Needle Files: A simple set of needle files is useful for cleaning up any burrs inside the fire control pocket. Sometimes you will get a little rough spot from drilling your pin holes. The needle files can quickly clean those up.
Painter’s Tape: The center alignment bar may need 1-3 strips of painter’s tape to snug the lower into the jig. Additionally, I like to use tape on the vise to prevent marring of the jig. The tape can also protect the finish of your lower when installing parts into the finished lower.
Simple Green: Assuming you use a lubricant when milling the lower, you will want to use a degreaser to clean things up before assembling your new rifle. Simple Green is my favorite cleaner to use. I’ve been using it when working on cars for decades. It works equally well on gun parts. Bonus: it’s non-toxic and won’t strip flesh from your hands.
Vise: You don’t need anything fancy. I use a very simple vise like this Irwin Tools drill press vise. Since my garage bench space is limited, I use C-clamps to lock it down and it works great.
Bonus: Using this small vise allows me to carry it to my office desk where I use it when installing parts in the newly minted AR lower.
Many people ask me:
Is it legal to build my own gun?
There’s a good chance you already know this, but it is completely legal under federal law to make your own firearm without a license or other paperwork.
State laws vary, but it is legal in most jurisdictions for you to build your own gun without government oversight. However, it is important that you check your local laws to make sure you don’t run afoul of any regulations. You may also want to read my article Am I Required to Apply a Serial Number to a Homemade Firearm?
I cover a lot of the legal ground on homemade firearms in that article.
I believe that every shooting enthusiast should take the time to build his or her own firearm. An AR is a great place to start on this journey, and the 80% Arms Easy Jig Gen 2 makes the process as easy as you could hope for.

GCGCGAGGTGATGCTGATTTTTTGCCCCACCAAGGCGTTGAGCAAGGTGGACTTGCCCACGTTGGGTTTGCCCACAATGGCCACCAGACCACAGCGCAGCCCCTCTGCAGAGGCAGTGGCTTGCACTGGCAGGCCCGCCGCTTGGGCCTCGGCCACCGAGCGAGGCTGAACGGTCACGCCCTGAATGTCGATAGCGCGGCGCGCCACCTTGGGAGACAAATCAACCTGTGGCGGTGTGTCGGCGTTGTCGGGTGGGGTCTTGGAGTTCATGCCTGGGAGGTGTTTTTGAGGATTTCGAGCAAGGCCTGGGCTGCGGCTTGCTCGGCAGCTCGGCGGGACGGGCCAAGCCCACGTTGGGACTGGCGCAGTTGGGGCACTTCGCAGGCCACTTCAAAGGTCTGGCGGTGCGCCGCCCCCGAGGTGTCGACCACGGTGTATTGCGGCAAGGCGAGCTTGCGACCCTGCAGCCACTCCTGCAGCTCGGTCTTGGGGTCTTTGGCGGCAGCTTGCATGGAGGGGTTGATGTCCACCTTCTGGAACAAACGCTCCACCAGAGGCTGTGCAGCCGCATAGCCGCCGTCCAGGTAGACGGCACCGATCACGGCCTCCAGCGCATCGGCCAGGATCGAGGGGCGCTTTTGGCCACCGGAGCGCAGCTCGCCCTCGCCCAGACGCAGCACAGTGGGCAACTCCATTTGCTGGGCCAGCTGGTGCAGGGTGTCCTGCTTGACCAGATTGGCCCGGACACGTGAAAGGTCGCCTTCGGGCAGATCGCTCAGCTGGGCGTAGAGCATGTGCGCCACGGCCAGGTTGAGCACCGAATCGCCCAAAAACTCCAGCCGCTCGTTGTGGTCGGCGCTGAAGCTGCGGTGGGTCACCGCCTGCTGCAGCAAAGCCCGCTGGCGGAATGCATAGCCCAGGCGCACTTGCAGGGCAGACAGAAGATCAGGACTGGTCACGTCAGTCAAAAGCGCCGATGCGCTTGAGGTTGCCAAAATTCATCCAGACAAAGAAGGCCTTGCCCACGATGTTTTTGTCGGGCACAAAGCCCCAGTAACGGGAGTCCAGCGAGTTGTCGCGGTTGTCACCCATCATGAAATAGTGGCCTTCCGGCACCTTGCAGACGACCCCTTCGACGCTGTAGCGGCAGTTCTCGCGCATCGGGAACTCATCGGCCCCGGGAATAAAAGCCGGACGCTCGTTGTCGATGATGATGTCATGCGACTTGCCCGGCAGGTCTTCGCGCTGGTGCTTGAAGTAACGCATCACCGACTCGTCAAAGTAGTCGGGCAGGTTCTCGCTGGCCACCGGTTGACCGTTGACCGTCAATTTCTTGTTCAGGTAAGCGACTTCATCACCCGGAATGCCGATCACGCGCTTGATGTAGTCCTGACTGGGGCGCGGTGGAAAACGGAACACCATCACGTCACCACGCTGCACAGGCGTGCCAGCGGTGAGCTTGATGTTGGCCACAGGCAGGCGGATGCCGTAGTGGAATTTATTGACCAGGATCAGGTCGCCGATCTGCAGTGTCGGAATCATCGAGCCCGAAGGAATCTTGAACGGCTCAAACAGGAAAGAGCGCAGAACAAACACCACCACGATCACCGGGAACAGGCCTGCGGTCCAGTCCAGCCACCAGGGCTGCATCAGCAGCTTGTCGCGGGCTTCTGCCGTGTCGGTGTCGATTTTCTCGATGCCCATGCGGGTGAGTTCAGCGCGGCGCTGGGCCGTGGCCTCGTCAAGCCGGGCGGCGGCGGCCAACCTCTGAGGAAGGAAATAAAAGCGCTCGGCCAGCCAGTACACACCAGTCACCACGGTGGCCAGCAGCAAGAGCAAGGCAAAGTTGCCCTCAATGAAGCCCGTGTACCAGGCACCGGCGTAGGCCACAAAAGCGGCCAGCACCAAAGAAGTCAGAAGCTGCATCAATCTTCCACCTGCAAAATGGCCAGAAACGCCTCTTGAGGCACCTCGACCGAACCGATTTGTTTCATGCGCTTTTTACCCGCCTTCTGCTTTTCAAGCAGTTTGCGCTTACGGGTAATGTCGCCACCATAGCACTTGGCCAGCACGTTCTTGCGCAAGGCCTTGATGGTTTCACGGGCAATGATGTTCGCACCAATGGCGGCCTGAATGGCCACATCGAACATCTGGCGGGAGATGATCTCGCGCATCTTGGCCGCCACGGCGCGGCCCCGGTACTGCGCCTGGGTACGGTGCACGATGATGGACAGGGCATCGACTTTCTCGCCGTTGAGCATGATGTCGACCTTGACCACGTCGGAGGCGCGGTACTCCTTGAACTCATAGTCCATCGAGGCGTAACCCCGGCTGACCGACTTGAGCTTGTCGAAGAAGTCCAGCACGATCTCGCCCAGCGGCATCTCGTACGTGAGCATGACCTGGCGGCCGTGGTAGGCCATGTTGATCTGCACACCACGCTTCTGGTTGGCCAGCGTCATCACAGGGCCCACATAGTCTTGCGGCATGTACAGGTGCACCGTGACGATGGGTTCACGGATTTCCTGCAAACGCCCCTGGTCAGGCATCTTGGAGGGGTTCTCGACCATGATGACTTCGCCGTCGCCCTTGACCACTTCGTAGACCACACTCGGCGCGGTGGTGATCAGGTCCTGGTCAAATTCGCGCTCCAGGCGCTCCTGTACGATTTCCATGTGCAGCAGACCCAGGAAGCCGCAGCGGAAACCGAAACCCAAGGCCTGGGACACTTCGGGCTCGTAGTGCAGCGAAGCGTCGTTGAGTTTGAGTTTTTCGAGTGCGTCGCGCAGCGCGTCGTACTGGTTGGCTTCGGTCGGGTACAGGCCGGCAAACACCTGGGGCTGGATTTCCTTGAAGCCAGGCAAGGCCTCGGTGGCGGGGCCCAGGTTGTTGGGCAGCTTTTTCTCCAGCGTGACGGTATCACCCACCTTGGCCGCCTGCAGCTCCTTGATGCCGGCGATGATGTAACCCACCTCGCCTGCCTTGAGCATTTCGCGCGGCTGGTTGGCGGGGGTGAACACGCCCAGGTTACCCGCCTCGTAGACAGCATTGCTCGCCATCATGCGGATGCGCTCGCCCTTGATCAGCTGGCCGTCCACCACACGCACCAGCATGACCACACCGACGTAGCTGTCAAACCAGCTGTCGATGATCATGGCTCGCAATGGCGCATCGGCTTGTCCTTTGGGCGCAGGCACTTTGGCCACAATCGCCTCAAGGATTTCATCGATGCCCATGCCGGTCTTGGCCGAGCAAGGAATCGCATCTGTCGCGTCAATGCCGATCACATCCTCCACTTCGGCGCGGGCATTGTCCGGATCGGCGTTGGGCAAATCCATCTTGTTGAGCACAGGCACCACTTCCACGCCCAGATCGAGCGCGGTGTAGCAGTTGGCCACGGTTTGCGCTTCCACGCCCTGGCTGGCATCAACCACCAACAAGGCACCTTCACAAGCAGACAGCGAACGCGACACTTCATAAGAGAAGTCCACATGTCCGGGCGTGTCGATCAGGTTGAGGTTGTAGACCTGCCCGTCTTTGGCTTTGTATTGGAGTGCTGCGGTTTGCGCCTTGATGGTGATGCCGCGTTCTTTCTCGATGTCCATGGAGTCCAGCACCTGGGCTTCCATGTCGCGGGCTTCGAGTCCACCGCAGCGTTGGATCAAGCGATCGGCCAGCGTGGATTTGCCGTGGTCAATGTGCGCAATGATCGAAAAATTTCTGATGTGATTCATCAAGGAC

Assuming you do not rush through any part of the milling process, the Easy Jig Gen 2 makes completing an 80% lower dead simple. You can crank out several lowers in an afternoon if you want.
I’ve used other AR jigs, and this one is my new favorite. I recommend it without any hesitation.
I disclose all relevant information that may impact how I review a piece of gear. I wish all sites did this.
The Easy Jig Gen 2 was provided to me by 80% Arms specifically for review. The company did not ask for any special treatment nor was any offered. One of the lowers used in this article was also provided by the company. All of the tools and other lowers were purchased with my own money.
80% Arms is not a sponsor or advertiser of this site, nor were any monies offered or accepted for the writing of this review. I have no financial interest in 80% Arms or any other company in the gun industry.
GunsHolstersAndGear.com is a for-profit website. I do not charge readers a dime to access the information I provide.
Some of the links on this page and site are affiliate links to companies like Amazon and Palmetto State Armory. These links take you to the products mentioned in the article. Should you decide to purchase something from one of those companies, I make a small commission.
The links do not change your purchase price. I do not get to see what any individual purchases.
Questions about this review or comments about the jig? Please leave them in the comments section below. I just ask that everything remain civil and free of profanity. I’m running a family-friendly site and want everyone to be able to get good information here.
11 replies on “80% Arms Easy Jig Gen 2 Review”
Routers are nice, but have you tried using a milling/drill press setup? I completed my first forged lower using a drill press jig recently and was able to to do plunge cuts with light milling to polish the interior walls and floor of the FG cavity.
Yes, I’ve used a similar set up in the first generation Modulus Arms jig. It works well but is much slower than the 80% Arms Easy Jig Gen2. However, I’ve avoided using a drill press as a mill because of the potential safety problems. I’d rather just use the router and ensure I don’t do damage to my press or lose an eye, etc. I know a lot of people have used a drill press as a mill successfully, but I don’t see that the value outweighs the potential danger. I hope that makes sense.
Can you confirm that the Gen 2 will work on the AR9 platform? Iâ€™ve done both the AR15 and AR10â€˜S but havenâ€™t attempted the AR9 as of yet.
According to the company, yes – it will do AR9-type lowers. I have not independently tested that, but the company gave me no cause to question it. I hope that helps!